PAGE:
August 17, 2020
About a year ago, an idea that had been simmering for a longer time began to take shape. I strongly questioned my own consumption habits, what I did, and even my profession. I had just read a book by Greta Thunberg’s family Family and planet in crisis. The message of the book made me properly stop at the questions that had been circling in my mind. Greta rightly asks why are we not behaving as if we were in a crisis?
I realized that I was doing so unreasonably myself; I know the crisis is at hand here and now and yet I will continue largely as before. I had to admit that I was part of the problem myself and my development was very cosmetic. Continuing would have been just that: awareness of the crisis, but not behaving accordingly.
In the spiral of overconsumption and overproduction
I wondered then what would be the way in which continuing in the fashion industry could be sustainable. Or was there such a thing at all?
The biggest problem in my thoughts revolved around volume. A constant, growing number of garments that is just bursting into landfills, burning and ever-increasing environmental problems.
Fast-changing trends and short-term products have their own chapters. In addition to these, the world is constantly making tons of garments to fill budget deficits and maximize market position. Nearly all of them no one even ends up buying.
However, even for these unnecessary garments, we use raw materials and resources, while causing an ecological disaster that has escalated from local handicaps to a global scale.
The fashion world and we humans in its vortex are in a situation where overconsumption and overproduction are feeding each other into a rising spiral.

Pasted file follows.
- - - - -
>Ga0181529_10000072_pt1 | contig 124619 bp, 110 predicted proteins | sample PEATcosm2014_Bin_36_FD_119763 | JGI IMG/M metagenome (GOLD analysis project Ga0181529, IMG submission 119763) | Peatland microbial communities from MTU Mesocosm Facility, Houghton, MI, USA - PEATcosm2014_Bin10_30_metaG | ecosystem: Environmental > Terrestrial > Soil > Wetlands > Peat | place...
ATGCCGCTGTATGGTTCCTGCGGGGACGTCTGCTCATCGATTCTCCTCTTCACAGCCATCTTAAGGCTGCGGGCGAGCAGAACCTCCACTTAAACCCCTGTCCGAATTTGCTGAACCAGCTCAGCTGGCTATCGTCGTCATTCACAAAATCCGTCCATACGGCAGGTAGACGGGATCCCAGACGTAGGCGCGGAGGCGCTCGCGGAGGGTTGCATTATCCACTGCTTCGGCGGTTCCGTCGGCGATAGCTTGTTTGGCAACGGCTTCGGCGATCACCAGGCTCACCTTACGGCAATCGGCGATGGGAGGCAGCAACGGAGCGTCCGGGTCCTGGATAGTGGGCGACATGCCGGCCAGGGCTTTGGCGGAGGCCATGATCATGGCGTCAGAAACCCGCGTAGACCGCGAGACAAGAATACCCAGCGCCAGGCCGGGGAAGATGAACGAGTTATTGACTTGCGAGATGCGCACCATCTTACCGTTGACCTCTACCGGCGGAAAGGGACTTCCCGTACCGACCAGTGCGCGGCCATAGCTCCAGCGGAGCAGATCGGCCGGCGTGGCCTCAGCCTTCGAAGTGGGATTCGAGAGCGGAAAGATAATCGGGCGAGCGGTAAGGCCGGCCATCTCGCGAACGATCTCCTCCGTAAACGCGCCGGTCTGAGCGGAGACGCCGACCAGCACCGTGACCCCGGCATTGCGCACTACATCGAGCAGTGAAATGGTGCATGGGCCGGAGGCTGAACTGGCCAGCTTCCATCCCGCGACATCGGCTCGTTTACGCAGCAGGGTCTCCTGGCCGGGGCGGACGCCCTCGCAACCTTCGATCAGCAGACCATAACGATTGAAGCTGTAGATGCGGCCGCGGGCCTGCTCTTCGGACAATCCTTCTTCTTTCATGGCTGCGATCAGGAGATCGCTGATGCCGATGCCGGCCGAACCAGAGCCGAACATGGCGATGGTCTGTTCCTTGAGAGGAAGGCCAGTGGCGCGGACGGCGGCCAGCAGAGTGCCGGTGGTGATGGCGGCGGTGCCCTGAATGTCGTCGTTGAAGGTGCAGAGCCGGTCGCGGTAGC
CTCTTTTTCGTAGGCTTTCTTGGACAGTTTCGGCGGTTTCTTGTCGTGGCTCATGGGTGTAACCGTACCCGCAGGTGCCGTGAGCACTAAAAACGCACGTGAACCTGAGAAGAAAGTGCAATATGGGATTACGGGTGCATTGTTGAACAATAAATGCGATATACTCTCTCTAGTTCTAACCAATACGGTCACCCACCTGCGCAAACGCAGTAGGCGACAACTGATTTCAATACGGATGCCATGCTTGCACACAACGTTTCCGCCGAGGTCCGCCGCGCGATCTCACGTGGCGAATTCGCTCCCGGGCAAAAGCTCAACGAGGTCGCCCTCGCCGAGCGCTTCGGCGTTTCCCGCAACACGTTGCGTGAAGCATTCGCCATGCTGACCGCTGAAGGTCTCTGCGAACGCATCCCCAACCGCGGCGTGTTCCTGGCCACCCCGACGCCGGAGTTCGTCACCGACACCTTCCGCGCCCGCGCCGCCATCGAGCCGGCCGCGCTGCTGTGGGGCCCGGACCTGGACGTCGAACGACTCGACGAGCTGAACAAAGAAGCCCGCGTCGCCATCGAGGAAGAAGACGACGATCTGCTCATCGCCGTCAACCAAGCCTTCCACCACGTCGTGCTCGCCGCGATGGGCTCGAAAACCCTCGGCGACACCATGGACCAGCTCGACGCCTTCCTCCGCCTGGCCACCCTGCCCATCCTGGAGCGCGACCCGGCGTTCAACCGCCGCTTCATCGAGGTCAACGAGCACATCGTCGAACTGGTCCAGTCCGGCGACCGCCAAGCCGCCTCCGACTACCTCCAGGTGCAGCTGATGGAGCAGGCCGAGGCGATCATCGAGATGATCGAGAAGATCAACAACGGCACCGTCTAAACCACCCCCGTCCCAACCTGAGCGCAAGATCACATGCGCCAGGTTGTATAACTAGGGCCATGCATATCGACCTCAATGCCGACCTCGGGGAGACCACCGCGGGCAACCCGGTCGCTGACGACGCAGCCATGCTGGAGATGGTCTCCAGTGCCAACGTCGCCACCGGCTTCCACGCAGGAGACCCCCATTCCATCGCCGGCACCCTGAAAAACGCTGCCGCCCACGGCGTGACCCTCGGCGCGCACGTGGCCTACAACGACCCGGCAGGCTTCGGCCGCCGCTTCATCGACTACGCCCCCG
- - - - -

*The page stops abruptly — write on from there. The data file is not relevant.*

Why make new material when it's old?
I came to the conclusion that one important step would be to blow the game across from the constant production of new material. Before producing any new garment material, we should strive to use existing ones. In other words: recycle. Avoid waste textiles prematurely and make efficient use of material that has already been produced. Question whether there is a real need for new material produced from the beginning, or whether a raw material or even a finished material could already exist?
As a designer, I understand that using a new material is much easier than using a recycled one. The production of a new material is also more straightforward, faster and more efficient in all its consumption than converting mixed and uneven recycled materials into a quality product. However, the current pace is so unsustainable that we need to learn to decouple the new from production and start designing more sustainable clothes and manufacturing methods.